• Brand yourself consistently: Your resume, LinkedIn profile, and portfolio site all tell a story about you and shape your personal brand. These materials should complement each other and project a consistent story. If your personal brand tells an inconsistent story, it could raise red flags with prospective employers. For example, if you’re applying for a front-end web developer position and your resume highlights your use of database tools and your portfolio site lacks any front-end website examples, an interviewer might question your desire and commitment to be a front-end web developer.

Performing in a Coding Interview

You’ve filtered coding job postings, networked with dozens of people, created a great portfolio site, and finally landed one or more interviews. Use these tips to maximize the chances of turning the interview into an offer for employment:

  • Prepare diligently: Review the company’s website, blog posts, news releases, tweets, and any other social media to learn more about the company’s culture, technologies, and past clients. For public companies, browse annual reports to get a sense for past performance and future strategic goals.

  • Advocate for yourself: You know what you want and why, so make sure you communicate that to your future potential employer. Think about why you want to work at the company, which product you’d be most excited to work on, and what you want to spend the next few months and years learning technically. If you don’t have any preferences or thoughts, it can be hard for an employer to believe that you’re excited about the company and that you’ll have the motivation to keep learning on the job.

  • Sharpen technical skills: Assessment of technical skills are the big part of any coding interview, so review code for programs you’ve already built and make sure you understand why you made certain decisions and used certain technologies. A big part of your job will be deciding what tools to use and when, and employers want to see as soon as possible your thought process on how you choose your tools.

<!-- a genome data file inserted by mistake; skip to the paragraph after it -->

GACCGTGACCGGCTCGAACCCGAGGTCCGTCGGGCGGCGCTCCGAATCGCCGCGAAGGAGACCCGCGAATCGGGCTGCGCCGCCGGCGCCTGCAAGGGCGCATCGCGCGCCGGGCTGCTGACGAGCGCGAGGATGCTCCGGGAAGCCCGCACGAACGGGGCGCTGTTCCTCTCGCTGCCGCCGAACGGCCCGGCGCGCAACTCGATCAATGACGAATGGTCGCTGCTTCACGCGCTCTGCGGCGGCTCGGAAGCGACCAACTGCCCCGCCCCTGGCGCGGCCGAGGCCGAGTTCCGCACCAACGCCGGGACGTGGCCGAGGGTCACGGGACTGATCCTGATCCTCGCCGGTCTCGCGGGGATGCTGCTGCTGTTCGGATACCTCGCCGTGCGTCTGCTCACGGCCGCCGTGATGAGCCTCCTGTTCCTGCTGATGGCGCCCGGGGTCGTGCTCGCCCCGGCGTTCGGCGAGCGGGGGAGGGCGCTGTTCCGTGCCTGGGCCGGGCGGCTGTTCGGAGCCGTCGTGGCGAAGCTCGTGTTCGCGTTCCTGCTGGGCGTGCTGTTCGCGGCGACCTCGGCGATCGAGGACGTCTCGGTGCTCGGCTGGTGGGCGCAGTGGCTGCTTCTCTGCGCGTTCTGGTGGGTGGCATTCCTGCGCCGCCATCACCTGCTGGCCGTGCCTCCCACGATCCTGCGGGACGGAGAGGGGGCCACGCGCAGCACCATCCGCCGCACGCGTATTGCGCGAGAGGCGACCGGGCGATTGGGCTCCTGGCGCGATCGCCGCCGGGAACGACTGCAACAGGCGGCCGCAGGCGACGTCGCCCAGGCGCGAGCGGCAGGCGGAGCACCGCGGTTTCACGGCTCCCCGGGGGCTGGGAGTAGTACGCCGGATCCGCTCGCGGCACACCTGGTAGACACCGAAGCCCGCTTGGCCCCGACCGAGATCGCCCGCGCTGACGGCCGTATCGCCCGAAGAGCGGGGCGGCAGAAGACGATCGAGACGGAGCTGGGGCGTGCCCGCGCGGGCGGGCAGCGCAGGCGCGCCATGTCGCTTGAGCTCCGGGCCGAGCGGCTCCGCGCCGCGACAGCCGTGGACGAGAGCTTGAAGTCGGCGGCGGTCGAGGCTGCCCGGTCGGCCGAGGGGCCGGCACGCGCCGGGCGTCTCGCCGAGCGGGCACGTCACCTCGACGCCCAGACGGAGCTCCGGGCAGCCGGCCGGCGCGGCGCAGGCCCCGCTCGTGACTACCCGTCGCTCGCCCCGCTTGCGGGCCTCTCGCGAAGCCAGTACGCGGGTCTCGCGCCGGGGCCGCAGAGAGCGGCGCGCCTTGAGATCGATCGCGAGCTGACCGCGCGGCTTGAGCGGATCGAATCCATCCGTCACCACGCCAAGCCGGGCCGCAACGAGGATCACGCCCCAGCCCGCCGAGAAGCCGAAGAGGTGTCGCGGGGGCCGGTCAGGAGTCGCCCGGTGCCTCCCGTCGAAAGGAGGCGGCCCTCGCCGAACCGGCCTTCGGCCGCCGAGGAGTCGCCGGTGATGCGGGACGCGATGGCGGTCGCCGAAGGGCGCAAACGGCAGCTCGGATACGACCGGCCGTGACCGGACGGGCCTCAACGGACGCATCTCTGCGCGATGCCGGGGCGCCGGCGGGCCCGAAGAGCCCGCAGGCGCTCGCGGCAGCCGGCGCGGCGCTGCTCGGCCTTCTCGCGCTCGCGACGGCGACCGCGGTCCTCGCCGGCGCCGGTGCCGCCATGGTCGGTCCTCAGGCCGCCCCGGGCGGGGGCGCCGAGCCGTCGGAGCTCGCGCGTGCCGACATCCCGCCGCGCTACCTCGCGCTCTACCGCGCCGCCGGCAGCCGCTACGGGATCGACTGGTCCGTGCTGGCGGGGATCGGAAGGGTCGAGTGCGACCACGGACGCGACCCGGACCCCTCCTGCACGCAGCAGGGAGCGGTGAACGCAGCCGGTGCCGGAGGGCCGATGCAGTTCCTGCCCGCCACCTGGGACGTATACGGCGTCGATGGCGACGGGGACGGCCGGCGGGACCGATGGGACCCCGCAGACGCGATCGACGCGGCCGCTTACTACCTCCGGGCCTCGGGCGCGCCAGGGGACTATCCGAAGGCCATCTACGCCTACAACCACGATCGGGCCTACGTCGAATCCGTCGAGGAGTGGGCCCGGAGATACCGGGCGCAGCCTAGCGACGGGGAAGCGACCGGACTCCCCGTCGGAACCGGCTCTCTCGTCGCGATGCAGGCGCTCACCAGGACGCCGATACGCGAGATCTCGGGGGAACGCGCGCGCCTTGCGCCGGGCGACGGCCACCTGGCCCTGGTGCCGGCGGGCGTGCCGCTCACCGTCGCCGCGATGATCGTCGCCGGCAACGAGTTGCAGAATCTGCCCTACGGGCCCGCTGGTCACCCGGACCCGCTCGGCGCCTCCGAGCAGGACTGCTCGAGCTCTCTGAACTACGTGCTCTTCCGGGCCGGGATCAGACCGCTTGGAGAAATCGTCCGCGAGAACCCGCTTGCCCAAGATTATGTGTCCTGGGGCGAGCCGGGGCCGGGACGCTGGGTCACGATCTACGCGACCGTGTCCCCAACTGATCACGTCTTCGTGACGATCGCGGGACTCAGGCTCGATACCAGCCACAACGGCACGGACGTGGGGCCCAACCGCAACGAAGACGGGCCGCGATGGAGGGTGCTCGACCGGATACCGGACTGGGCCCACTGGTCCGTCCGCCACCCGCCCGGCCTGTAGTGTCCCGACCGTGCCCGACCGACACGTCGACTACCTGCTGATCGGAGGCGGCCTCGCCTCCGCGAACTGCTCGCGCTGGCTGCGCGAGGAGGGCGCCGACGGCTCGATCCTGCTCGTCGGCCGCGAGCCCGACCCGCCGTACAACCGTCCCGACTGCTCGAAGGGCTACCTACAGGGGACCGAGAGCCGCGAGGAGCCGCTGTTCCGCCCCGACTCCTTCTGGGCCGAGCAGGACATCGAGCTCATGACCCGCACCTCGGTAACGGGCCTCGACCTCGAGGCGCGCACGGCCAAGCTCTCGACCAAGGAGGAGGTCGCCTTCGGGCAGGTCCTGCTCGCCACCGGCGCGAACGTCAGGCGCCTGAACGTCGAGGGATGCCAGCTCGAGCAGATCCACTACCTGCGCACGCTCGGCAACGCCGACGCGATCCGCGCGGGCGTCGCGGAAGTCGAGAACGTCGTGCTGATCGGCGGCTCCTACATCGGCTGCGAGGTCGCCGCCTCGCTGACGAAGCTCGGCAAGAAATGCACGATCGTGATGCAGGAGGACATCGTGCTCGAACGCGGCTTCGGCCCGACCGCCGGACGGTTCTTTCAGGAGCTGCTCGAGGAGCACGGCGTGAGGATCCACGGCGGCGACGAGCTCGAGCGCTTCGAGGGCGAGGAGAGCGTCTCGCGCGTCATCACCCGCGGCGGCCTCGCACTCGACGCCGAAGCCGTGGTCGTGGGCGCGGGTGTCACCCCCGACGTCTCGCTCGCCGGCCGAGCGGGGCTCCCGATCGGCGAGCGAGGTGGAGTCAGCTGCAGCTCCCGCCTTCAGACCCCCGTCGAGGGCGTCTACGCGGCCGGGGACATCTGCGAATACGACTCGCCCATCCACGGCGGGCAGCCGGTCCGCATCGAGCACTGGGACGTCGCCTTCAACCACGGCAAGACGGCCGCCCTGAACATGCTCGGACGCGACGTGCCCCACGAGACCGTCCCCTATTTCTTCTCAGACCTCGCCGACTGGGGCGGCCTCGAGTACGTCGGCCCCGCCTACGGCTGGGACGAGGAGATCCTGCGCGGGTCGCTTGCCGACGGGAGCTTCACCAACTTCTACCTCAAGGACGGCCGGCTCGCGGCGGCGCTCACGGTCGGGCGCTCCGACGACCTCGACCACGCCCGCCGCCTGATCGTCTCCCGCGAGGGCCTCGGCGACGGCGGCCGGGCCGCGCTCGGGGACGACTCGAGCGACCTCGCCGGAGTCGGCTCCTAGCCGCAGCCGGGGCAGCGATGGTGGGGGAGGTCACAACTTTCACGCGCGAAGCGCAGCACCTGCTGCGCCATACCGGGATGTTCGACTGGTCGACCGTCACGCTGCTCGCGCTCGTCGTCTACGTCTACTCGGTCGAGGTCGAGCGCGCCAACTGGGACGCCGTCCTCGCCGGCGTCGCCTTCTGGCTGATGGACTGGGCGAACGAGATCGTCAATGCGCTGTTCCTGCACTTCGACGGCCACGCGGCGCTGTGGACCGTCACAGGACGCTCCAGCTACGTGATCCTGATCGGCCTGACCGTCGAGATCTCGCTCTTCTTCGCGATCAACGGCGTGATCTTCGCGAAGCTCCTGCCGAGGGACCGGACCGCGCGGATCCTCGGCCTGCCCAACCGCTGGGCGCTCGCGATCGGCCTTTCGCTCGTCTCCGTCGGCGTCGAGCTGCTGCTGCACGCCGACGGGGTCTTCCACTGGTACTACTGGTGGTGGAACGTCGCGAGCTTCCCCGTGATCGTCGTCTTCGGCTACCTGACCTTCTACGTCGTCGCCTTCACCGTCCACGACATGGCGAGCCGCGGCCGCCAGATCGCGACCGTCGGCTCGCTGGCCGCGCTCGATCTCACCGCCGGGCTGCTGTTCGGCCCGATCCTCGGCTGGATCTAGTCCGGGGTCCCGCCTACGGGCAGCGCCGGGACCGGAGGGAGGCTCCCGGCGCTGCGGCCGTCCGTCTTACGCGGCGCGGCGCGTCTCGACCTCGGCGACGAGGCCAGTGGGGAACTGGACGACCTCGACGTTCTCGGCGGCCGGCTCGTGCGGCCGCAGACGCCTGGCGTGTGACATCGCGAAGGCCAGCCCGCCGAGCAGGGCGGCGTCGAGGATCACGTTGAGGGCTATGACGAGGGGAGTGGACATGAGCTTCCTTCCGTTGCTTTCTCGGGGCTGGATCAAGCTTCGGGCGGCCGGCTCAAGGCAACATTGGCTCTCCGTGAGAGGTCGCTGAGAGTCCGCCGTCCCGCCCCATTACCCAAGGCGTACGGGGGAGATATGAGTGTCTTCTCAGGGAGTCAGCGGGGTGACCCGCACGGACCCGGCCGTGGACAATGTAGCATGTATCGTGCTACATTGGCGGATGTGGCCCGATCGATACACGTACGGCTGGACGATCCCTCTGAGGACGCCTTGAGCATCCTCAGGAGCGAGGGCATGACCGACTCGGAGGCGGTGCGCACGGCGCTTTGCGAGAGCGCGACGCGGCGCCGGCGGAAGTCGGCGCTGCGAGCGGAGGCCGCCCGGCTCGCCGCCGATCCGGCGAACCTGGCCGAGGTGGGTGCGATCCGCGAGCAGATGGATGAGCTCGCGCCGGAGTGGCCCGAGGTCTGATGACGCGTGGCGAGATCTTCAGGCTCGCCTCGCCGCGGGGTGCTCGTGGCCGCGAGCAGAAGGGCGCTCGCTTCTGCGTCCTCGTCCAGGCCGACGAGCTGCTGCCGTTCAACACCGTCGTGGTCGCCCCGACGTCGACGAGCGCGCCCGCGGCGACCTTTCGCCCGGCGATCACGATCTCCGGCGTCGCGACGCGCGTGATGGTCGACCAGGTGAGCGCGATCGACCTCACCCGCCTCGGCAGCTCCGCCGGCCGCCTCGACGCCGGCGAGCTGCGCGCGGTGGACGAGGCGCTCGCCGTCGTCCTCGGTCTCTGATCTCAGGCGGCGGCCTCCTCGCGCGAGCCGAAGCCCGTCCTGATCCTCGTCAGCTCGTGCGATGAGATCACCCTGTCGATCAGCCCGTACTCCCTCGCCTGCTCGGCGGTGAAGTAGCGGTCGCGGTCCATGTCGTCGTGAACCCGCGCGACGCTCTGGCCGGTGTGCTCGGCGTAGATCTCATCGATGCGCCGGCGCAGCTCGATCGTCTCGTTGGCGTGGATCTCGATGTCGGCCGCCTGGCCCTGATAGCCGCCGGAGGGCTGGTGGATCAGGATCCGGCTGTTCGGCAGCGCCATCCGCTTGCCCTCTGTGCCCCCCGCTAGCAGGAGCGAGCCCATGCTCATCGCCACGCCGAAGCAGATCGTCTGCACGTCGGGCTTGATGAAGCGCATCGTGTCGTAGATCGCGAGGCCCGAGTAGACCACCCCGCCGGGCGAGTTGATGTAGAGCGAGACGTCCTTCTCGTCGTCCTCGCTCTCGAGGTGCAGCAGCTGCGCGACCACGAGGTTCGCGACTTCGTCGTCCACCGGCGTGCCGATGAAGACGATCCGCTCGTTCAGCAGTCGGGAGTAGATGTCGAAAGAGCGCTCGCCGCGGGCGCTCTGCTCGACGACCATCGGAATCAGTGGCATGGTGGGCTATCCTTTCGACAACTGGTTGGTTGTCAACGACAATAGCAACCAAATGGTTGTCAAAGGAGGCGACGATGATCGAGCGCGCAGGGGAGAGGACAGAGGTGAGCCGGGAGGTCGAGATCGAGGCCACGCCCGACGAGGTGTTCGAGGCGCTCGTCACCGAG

If you’re asked a technical question and you just don’t know the answer, be upfront that you don’t know (no one knows everything). But then do your best to reason and think out loud to drive to the best possible guess.

  • Show your fit: Many candidates are technically competent but fail the fit interview. Make sure you understand before the interview the company’s culture and values so you’ll have time to see whether you’ll fit in.

  • Ask questions: Demonstrate your passion by asking questions that are not answered on the company website. Your interviewer has likely just spent thirty minutes asking you personal questions, so feel free to ask some personal questions of your own about the role, the work, or the company.

  • Follow up: After the interview is over, your interviewers will categorize you as a definite hire, possible hire, or rejected candidate. Many people fall into the possible hire category, and following up with your interviewers can increase your chances of receiving an offer. After your interview, send a short email thanking your interviewers, reinforcing your key skills, and addressing any weak areas that came up during the interview. Additionally, include a brief reference to any personal interests you shared with your interviewers to help them remember you.